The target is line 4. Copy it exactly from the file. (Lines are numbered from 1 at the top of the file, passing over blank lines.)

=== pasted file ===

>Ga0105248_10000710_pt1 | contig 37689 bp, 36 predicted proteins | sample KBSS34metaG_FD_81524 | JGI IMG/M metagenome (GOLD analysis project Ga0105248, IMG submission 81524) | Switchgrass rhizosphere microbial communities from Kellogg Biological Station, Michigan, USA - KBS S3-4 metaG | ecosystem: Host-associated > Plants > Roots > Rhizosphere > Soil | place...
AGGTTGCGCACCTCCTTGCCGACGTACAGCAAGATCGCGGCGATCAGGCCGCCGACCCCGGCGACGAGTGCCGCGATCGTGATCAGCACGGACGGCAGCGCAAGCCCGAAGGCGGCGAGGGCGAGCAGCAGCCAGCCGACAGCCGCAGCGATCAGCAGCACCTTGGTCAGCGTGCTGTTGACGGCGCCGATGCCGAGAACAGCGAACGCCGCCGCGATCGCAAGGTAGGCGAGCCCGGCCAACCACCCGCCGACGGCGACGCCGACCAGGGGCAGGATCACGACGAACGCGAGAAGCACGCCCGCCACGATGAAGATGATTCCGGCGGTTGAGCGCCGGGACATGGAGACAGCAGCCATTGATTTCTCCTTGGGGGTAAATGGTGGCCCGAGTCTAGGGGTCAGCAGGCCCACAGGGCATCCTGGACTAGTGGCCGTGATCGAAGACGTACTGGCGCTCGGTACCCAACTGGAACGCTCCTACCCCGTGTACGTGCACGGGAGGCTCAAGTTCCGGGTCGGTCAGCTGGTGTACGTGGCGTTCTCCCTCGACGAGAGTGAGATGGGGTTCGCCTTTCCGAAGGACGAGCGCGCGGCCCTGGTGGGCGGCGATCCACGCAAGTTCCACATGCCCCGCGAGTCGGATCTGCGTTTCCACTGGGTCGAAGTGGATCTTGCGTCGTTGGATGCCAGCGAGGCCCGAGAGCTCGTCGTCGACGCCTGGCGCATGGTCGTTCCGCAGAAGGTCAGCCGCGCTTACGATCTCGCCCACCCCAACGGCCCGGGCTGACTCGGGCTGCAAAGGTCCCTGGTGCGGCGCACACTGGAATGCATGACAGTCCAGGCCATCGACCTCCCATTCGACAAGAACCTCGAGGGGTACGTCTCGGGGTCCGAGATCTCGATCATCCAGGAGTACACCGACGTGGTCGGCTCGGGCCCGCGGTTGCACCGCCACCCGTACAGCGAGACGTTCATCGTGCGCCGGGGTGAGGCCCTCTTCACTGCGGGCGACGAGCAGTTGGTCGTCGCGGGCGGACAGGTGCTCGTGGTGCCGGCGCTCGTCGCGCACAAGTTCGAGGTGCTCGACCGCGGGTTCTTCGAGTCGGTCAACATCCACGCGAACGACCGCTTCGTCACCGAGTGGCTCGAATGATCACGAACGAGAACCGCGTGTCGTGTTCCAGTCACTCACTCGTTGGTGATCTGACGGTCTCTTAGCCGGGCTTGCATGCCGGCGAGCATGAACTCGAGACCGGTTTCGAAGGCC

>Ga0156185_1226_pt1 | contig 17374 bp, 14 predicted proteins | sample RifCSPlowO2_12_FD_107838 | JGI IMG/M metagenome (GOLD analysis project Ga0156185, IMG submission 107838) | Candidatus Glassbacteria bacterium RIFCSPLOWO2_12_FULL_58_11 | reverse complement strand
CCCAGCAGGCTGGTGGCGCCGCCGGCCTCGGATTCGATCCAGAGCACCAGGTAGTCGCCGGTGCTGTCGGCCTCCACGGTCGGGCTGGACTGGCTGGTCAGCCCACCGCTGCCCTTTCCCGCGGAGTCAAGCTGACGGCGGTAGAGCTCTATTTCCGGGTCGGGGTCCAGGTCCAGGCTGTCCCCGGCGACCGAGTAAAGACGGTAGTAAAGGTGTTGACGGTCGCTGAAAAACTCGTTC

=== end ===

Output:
CCCAGCAGGCTGGTGGCGCCGCCGGCCTCGGATTCGATCCAGAGCACCAGGTAGTCGCCGGTGCTGTCGGCCTCCACGGTCGGGCTGGACTGGCTGGTCAGCCCACCGCTGCCCTTTCCCGCGGAGTCAAGCTGACGGCGGTAGAGCTCTATTTCCGGGTCGGGGTCCAGGTCCAGGCTGTCCCCGGCGACCGAGTAAAGACGGTAGTAAAGGTGTTGACGGTCGCTGAAAAACTCGTTC